The concern may have been better placed, had it been one about the impact on the funds held by The Unit Trust, which has 580,000 individual clients. The relatively small groups of owners, in both these funds, have benefitted from steep asset price appreciation and rich dividends off the back of the same Republic shares.
(We will not pause to remove the scab that placed the shares previously held by the TTEC Pension Funds in this fray.)
Instead, we point to risk management in a portfolio. More concentration equals more risk. Mama would have said: ‘do not put all your eggs in one basket’.
The questioning of the Republic decision to halve the dividend, on the basis of the effect on these groups, is galling. Shareholding and Unit investment are not risk-free activities.
Risk cuts both ways. The CIF holders, whose fund terminates in 2023, own the second most liquid asset, in terms of value, on the Stock Exchange. They could sell at any moment but would not since it makes sense to keep on the horse until 2023. Why? If you choose to stay the course, then you take the risks.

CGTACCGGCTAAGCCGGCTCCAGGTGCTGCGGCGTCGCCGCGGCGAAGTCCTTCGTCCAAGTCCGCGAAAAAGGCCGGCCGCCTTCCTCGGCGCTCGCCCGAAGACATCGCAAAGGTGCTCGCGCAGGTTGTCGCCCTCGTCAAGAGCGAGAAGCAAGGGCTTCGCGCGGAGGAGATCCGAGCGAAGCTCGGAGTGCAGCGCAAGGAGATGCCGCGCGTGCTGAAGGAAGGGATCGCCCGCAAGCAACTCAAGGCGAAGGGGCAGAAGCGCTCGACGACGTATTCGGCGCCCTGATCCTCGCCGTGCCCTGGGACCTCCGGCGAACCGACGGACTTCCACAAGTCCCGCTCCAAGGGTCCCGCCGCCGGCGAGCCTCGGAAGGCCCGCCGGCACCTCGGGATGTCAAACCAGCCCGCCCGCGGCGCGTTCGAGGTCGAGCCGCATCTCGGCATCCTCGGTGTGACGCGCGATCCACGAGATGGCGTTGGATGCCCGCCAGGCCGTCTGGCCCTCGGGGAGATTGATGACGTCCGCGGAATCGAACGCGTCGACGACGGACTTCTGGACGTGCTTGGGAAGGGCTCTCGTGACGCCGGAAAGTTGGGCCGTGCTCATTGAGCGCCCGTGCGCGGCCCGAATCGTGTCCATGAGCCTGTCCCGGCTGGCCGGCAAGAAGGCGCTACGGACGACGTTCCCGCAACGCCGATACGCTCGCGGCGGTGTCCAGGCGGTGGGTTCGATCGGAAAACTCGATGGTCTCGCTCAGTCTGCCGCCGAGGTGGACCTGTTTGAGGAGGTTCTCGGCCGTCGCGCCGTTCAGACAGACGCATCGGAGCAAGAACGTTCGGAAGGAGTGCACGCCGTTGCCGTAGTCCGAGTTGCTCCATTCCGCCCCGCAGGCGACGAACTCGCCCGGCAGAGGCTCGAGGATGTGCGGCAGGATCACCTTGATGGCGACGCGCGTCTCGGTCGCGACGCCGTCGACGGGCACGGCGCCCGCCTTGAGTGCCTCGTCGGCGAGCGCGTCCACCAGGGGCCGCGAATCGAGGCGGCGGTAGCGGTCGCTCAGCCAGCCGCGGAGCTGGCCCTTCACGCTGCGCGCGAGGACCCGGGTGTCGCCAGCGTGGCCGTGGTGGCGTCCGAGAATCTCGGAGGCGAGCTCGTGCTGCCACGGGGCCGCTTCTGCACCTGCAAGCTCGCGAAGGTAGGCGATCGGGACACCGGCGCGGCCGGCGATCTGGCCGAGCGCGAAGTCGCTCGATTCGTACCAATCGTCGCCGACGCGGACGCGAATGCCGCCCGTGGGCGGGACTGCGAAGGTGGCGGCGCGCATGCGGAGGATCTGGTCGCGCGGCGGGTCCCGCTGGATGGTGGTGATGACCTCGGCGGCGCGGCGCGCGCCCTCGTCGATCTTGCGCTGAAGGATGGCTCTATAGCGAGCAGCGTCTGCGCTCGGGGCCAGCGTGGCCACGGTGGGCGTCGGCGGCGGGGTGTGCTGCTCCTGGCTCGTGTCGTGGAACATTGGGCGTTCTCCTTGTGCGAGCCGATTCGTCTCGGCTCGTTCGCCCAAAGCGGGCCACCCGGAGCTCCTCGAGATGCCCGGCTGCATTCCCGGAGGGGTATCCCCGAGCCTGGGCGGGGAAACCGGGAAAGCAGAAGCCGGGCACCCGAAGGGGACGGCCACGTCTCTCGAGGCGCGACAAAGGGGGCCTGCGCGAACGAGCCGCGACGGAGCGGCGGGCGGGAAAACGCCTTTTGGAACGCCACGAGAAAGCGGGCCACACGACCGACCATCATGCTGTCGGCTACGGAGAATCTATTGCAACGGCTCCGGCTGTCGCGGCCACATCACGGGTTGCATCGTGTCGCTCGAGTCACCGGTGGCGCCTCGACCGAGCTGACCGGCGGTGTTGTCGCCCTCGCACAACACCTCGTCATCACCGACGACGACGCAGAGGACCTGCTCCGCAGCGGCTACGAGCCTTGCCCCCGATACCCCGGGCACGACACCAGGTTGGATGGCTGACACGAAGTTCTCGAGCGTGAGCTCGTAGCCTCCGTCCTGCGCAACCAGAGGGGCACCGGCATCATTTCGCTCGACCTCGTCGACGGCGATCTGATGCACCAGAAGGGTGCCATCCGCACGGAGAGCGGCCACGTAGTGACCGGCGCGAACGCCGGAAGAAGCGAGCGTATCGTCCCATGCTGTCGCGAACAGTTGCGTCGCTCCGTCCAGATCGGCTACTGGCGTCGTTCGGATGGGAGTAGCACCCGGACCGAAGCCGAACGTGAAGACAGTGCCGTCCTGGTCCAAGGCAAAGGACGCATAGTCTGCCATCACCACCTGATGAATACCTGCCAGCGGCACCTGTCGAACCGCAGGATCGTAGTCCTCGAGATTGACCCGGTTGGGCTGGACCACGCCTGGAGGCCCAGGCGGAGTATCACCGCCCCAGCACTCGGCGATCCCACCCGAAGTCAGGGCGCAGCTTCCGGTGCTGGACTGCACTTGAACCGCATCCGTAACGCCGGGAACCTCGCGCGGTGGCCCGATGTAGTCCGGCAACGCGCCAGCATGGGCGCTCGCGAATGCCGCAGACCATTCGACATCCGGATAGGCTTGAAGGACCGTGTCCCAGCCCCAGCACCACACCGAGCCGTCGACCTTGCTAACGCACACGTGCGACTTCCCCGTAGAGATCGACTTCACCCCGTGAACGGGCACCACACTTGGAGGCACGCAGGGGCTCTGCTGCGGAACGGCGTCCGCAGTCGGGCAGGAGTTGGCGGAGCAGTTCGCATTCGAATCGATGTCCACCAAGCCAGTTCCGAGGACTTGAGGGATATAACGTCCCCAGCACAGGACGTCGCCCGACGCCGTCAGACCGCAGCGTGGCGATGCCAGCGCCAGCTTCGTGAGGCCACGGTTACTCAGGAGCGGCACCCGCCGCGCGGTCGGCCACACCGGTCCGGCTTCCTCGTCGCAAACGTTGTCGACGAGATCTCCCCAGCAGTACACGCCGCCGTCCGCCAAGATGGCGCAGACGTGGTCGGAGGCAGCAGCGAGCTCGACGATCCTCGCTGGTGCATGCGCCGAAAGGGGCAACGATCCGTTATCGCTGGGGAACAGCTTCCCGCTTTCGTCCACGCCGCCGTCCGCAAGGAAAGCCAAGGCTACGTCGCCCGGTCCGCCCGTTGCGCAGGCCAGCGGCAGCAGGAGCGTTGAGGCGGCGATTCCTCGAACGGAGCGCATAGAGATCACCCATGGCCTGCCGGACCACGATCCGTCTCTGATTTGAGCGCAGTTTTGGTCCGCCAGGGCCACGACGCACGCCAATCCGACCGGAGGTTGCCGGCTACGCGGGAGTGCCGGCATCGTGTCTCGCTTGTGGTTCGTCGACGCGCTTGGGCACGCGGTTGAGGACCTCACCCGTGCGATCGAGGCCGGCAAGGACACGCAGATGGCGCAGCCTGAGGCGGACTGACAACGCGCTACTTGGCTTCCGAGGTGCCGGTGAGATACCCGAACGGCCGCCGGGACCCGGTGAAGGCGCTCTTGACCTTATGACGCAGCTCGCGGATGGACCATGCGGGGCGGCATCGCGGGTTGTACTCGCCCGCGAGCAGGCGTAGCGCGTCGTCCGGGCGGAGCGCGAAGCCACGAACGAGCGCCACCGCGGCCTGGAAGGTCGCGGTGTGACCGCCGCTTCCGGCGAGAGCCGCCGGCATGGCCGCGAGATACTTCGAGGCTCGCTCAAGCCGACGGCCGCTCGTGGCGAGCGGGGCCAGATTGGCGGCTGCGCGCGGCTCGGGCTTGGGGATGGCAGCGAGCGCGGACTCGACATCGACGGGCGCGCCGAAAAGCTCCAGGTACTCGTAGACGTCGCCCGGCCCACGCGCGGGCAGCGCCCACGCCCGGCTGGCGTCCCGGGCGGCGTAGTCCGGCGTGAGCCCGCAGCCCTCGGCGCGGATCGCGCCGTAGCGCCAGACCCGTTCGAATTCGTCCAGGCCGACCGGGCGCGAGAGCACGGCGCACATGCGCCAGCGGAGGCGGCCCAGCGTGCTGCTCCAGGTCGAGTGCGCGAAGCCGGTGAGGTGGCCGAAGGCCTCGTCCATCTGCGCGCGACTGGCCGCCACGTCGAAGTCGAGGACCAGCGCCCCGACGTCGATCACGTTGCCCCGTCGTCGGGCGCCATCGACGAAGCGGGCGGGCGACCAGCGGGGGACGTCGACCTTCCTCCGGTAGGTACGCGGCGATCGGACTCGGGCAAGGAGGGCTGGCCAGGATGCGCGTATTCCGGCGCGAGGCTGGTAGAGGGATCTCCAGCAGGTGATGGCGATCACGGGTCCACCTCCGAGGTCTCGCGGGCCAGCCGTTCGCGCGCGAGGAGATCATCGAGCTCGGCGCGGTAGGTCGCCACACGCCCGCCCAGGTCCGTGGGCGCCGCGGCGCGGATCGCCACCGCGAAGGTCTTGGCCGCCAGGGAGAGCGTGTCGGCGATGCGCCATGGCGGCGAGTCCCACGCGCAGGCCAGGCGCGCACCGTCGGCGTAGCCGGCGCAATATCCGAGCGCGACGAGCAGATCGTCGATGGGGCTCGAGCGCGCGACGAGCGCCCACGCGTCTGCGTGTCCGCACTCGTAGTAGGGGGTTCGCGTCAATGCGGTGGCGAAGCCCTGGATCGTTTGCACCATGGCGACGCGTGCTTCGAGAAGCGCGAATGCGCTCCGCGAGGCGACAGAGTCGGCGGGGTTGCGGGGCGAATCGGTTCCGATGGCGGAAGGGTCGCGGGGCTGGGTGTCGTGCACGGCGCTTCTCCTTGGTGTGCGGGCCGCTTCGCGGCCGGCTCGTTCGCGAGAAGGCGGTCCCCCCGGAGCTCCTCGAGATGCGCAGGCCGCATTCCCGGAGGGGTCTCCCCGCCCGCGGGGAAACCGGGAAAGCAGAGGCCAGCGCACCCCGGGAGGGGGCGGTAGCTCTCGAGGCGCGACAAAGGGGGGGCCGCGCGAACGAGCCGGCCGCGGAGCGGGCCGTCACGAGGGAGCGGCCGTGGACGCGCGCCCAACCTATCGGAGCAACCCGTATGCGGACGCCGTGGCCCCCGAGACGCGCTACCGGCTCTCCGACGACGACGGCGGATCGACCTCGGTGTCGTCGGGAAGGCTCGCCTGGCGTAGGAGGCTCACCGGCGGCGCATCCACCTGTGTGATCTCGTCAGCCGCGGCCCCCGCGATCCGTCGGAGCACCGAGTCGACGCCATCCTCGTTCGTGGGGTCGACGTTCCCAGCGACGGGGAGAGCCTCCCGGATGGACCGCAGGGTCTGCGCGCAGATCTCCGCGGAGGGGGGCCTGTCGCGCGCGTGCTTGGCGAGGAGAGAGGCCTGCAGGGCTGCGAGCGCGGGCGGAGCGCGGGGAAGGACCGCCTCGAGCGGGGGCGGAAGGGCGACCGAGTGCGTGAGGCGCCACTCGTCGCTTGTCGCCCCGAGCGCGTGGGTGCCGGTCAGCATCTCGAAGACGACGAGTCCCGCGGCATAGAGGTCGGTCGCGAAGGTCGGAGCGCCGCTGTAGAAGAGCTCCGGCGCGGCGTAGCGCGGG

The NIF business model specifically states its ‘hold to collect’ policy which means that it depends on payment of principal and interest (the SPPI test), not dividends paid out of reserves. Is the Business Express promoting the view that ‘some animals are more equal’?
The decisions by the two banks are worthy of examination. The Opinion describes as ‘unfortunate’ the lack of details about the Republic decision and its TT$368 million additional provision comparing that to the First Citizens’ TT$27 million provision—with no recognition of their past or current impairment policy or portfolio quality differences.